With control of the White House and both chambers of Congress, Republicans had high hopes of pushing an ambitious agenda forward and making good on last year’s campaign promises.

But their long-held promise of repealing and replacing the 2010 health care law stalled in the Senate in one of the most dramatic moments of the year. Infighting derailed other agenda items that followed.

So Long, Insurance Penalty: Here’s Where the Most People Were Paying
A provision in the tax bill signed Friday repeals a key component of Obamacare

Because of a key provision in the tax overhaul bill President Donald Trump signed Friday, those without health insurance will no longer have to pay a penalty. The fee, known as the individual mandate, was one of the most contested aspects of the 2010 health care law and was intended to compel people to buy insurance

Tax Bill Becomes Law as Trump Heads to Mar-a-Lago
President secures legislative win as he closes out 2017 at White House

President Donald Trump signed a tax overhaul and stopgap government funding bill into law on Friday. (Chip Somodevilla/Getty Images)

Donald Trump secured his first major legislative victory as president Friday, signing a sweeping Republican tax measure into law as he closed out a turbulent 2017 at the White House.

After a raucous celebration with Republican lawmakers Wednesday on the White House’s South Portico — during which senior GOP members lavished him with effusive praise — Trump opted to sign the bill in the Oval Office rather than hold another signing ceremony.

Graham Urges Full Health Care Repeal in 2018, Despite Tricky Math
Moving on from health care debate an ‘unpardonable sin,’ senator says

While GOP Senate leaders like Sen. John Cornyn, R-Texas, left, have shifted away from health care repeal as a priority, Sen. Lindsey Graham, R-S.C., right, said it should remain at the top of the agenda. (Tom Williams/CQ Roll Call file photo)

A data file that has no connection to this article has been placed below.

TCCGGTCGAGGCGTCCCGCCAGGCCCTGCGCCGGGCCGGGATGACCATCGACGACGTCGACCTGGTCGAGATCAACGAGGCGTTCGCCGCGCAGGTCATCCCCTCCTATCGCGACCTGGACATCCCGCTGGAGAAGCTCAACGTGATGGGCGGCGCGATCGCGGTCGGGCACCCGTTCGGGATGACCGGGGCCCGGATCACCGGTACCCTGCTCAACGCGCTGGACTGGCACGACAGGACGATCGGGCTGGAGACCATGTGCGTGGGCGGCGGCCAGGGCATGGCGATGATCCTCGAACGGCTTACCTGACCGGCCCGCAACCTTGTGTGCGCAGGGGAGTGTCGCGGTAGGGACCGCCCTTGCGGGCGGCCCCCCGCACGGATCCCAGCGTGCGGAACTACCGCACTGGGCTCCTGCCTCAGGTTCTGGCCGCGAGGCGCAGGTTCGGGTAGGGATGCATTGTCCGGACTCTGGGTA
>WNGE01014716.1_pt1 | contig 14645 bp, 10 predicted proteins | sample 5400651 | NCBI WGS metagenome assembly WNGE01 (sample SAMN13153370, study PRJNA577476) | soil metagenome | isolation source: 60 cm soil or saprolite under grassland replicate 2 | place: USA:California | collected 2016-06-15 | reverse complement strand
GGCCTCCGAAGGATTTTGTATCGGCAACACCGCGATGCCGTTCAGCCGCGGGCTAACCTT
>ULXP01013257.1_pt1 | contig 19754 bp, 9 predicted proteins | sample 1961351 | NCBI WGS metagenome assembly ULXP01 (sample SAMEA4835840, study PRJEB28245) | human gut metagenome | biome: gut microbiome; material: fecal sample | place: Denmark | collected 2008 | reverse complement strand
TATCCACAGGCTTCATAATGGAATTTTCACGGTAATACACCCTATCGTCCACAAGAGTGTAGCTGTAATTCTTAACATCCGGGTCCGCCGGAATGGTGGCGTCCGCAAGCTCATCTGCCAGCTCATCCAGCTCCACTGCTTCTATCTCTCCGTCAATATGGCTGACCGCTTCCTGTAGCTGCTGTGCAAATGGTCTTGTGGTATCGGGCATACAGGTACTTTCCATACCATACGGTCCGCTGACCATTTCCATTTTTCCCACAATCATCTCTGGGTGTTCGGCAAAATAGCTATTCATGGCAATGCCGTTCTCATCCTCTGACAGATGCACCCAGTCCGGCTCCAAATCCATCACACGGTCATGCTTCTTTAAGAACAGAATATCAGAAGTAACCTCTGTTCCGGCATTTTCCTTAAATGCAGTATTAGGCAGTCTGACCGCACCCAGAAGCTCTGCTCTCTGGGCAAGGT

As Senate Republican leadership signaled this week it will table efforts to dismantle the 2010 health care law in 2018 and instead focus on market stabilization, at least one GOP senator insists repealing and replacing it is still a top priority.

South Carolina Sen. Lindsey Graham said it would be an “unpardonable sin” for Republicans to shift their focus from overhauling the health care system created by the so-called Obamacare legislation.

Trump Predicts He’ll Start Working With Democrats in 2018
On Tuesday, president said Dems ‘complain a lot’

Senate Minority Leader Chuck Schumer makes a point to President Donald Trump in the Oval Office before leaving a White House meeting in September. (Alex Wong/Getty Images file photo)

Updated 2:30 p.m. | After scoring his first major legislative win without a single Democratic vote, President Donald Trump on Friday predicted Republicans and Democrats will begin working together “for the good of the country.”

And the first item the president, who has spent weeks criticizing Democratic lawmakers for opposing his tax plan and accusing them of favoring a government shutdown, sees the parties collaborating on is a massive package to upgrade the country’s infrastructure.

Trump Scores Legislative Win, Dems Could Supply Another
Pelosi, Democrats send mixed messages on government-funding bill

Ways and Means Chairman Kevin Brady, R-Texas, talks with bus driver Roy Ross on the east front of the Capitol before House and Senate Republicans headed to the White House to celebrate the passing of the tax bill. (Tom Williams/CQ Roll Call)

The Marine Band played festive Christmas classics. Republican members snapped selfies on the stairs White House’s South Portico. And they gave President Donald Trump a hearty cheer as he joined them.

Trump and GOP lawmakers celebrated a rare legislative victory on Wednesday after Congress sent a tax overhaul bill to his desk. Meanwhile, Democratic congressional leaders — despite their tough talk — just might hand the president another one by week’s end. Especially if history is any indication.